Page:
The other concern I have concerning online learning is the oversight of the learning. How do you even know that the student gaining the degree is even the person doing the work.
    I personnally think that although some quality learning takes place in a variety of ways, independent study courses should not be the only means. If there are not opportunities for learners to share their thoughts and get feed back from peers, even if it is via a blog like this one, then it is not nearly as effective.

  11. Okay.. I’m a cynic… but kids with money go to college.. kids without get online degrees from start up universities all cashing in on the ultimate academic cash cow… everyone wants a future.

  12. The videos are very thought provoking. I think some of what is said is very true and can be applied to the education system, as I feel that there needs to be a switch in traditional didactic instruction. A change needs to happen not just in education, but also in the perception of what a “online” degree is equal too. That being said there is little worse than for-profit education like Kaplan and the former Hamilton Business college.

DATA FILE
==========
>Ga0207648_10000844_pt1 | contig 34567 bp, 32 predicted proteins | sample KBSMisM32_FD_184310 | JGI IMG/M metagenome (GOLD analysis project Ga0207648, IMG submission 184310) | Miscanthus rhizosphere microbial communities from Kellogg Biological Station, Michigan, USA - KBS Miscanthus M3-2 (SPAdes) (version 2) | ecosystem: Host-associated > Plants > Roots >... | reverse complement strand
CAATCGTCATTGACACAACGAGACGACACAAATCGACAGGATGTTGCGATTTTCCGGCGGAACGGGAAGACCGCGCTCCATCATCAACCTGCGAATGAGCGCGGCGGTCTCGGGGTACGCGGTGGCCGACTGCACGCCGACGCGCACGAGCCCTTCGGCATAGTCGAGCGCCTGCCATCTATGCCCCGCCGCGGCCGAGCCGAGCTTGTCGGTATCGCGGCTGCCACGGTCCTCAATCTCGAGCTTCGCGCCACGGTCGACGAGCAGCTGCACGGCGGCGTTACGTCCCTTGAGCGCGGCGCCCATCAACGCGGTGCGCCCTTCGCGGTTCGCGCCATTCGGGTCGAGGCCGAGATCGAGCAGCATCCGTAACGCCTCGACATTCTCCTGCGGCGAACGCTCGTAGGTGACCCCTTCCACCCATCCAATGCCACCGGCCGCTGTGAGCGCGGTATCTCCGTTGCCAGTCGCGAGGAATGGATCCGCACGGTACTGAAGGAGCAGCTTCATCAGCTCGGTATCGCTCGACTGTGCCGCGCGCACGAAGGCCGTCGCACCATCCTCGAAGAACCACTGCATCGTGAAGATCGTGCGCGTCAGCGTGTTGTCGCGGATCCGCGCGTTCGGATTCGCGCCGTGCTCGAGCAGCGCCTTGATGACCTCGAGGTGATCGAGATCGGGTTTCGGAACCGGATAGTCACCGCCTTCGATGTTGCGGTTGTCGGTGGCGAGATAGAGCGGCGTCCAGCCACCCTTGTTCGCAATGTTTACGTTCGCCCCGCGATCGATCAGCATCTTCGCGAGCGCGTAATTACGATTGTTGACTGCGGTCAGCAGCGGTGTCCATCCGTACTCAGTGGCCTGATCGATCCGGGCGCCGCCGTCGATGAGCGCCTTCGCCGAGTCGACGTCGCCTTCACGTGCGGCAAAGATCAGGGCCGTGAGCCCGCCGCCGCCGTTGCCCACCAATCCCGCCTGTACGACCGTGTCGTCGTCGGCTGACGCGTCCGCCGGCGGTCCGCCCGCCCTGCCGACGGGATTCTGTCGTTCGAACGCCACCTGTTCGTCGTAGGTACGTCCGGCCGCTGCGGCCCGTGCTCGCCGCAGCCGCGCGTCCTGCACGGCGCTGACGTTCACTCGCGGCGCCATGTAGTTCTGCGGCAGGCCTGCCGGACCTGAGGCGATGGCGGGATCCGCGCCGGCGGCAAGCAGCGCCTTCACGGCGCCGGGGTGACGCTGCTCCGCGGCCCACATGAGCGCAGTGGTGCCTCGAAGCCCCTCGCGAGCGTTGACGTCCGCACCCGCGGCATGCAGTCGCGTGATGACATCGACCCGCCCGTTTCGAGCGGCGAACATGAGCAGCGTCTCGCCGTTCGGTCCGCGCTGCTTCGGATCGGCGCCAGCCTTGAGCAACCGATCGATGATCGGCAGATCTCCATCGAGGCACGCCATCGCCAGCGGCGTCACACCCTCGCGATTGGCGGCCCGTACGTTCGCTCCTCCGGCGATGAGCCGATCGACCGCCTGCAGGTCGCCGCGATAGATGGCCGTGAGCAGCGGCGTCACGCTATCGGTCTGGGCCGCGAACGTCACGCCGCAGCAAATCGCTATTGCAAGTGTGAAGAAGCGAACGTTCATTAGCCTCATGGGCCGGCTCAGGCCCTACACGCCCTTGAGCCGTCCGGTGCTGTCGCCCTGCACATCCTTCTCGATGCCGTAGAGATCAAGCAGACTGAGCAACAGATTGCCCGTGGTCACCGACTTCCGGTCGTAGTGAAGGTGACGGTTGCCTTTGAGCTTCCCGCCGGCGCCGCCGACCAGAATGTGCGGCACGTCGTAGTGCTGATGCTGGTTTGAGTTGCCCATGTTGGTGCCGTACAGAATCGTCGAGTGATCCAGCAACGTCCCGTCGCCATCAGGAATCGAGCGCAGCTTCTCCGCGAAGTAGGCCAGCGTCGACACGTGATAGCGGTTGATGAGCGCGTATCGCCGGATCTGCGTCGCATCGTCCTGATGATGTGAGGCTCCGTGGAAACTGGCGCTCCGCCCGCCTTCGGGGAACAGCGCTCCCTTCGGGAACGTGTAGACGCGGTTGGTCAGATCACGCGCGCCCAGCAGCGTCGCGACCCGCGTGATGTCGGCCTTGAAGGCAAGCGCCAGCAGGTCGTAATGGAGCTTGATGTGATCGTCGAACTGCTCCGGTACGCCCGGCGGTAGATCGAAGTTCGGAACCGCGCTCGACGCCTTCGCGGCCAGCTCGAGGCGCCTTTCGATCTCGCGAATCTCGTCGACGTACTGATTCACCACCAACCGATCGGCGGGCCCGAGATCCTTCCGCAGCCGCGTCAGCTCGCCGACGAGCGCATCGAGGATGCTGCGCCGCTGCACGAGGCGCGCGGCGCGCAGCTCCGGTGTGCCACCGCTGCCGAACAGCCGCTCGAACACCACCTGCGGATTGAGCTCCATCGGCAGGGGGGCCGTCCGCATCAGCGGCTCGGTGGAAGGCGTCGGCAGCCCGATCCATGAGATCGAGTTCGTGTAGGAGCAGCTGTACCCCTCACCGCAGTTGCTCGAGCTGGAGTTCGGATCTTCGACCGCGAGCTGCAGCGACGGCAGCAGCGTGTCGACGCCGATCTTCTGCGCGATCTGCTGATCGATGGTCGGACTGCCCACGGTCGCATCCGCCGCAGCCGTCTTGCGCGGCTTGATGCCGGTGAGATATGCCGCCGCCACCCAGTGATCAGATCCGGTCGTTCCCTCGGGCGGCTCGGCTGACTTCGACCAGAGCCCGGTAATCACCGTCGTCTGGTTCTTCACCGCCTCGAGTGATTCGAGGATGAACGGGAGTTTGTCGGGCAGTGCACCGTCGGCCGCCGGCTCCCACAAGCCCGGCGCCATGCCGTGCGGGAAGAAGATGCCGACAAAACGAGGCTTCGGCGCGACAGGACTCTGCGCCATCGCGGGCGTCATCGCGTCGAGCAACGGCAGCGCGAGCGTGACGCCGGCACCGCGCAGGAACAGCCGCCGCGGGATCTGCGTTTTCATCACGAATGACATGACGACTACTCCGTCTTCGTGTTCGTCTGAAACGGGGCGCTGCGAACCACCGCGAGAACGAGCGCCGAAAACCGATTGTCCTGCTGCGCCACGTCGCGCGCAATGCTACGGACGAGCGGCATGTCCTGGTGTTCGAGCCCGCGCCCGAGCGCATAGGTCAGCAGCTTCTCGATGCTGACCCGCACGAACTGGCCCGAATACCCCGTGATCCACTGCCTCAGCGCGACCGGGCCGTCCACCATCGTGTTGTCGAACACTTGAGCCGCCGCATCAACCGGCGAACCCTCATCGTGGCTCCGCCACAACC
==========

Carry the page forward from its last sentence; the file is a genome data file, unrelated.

13. The ads are intriguing. I’m starting to realize that some of the things they suggest and some of the things I strive for in my class are not just about doing things with new tools (like computers, or cell phones) but about totally changing the way you teach. Instead of the teacher telling the kids the way it is, he’s setting up ways to explore and discover the way it is. Much harder, but if you can do it (and you can’t always) I think it stays with the kids longer.

  14. I saw the Uncle Phil ad on the tele and my first thought was, “Holy crap, that’s Uncle Phil!” On one hand, the aspect of massively incorporating technology into education is certainly a good message, umm, duh. However, I question the “system that changes to meet your wants” paradigm–the Burger King Philosophy. Doesn’t this me-centric approach lead to a me-centric generation with far more self-absorption than we really need? “Don’t worry–can’t work with the system in place? Then the system will change for you individually because you and your needs are the most important things.” While there is something to be said for mass individualized education, isn’t there also something to be said for a system that has an aspect of mass awareness and doesn’t always meet you on your ground?. . I can’t make this make sense without sounding like a blind conformist, chew-em-up-and-spit-em-out-of-the-educational-machine person. I guess that I see tons of evidence in my school and classroom of this 60 minutes piece about the millennials (generation we?) that portrayed a generation of people who think about only themselves well before anyone else: